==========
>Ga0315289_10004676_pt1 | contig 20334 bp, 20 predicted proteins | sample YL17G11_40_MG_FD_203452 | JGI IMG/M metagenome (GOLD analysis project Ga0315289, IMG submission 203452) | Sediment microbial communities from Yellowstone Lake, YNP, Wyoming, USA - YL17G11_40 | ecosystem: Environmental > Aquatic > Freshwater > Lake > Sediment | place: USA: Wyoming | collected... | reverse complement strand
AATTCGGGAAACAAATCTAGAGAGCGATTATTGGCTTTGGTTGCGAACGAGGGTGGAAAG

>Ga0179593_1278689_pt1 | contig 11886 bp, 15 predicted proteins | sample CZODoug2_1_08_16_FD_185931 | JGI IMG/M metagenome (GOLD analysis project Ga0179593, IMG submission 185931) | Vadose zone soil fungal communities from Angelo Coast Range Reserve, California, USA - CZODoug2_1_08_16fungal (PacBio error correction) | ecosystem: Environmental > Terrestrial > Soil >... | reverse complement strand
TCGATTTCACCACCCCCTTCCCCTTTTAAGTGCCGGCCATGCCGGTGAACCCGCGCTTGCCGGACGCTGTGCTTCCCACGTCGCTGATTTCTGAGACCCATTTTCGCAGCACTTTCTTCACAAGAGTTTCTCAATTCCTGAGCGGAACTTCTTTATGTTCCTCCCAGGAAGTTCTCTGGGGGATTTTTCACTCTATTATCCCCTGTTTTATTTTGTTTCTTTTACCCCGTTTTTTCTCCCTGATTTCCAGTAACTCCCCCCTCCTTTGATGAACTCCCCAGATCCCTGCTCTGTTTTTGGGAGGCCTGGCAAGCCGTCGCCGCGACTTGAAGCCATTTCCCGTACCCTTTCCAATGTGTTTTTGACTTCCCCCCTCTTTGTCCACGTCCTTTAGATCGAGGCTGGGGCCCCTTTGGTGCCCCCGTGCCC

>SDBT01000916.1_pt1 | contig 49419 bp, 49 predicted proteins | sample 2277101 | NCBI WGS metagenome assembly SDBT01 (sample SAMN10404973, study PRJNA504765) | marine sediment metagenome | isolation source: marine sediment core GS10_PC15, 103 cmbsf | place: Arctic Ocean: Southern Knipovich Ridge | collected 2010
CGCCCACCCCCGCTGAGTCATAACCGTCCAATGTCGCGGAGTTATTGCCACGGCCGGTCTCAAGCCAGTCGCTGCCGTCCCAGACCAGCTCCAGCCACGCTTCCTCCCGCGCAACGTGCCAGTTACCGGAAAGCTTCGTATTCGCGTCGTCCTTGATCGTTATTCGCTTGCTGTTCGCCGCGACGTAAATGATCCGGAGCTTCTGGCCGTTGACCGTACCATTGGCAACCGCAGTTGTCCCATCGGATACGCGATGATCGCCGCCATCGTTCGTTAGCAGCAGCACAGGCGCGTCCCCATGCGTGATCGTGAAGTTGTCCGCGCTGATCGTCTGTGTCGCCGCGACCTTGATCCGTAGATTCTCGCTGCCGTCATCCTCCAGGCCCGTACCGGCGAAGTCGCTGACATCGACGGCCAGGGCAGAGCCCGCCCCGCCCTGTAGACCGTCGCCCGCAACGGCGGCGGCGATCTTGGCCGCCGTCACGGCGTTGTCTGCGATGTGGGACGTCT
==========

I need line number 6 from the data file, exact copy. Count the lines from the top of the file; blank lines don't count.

CGCCCACCCCCGCTGAGTCATAACCGTCCAATGTCGCGGAGTTATTGCCACGGCCGGTCTCAAGCCAGTCGCTGCCGTCCCAGACCAGCTCCAGCCACGCTTCCTCCCGCGCAACGTGCCAGTTACCGGAAAGCTTCGTATTCGCGTCGTCCTTGATCGTTATTCGCTTGCTGTTCGCCGCGACGTAAATGATCCGGAGCTTCTGGCCGTTGACCGTACCATTGGCAACCGCAGTTGTCCCATCGGATACGCGATGATCGCCGCCATCGTTCGTTAGCAGCAGCACAGGCGCGTCCCCATGCGTGATCGTGAAGTTGTCCGCGCTGATCGTCTGTGTCGCCGCGACCTTGATCCGTAGATTCTCGCTGCCGTCATCCTCCAGGCCCGTACCGGCGAAGTCGCTGACATCGACGGCCAGGGCAGAGCCCGCCCCGCCCTGTAGACCGTCGCCCGCAACGGCGGCGGCGATCTTGGCCGCCGTCACGGCGTTGTCTGCGATGTGGGACGTCT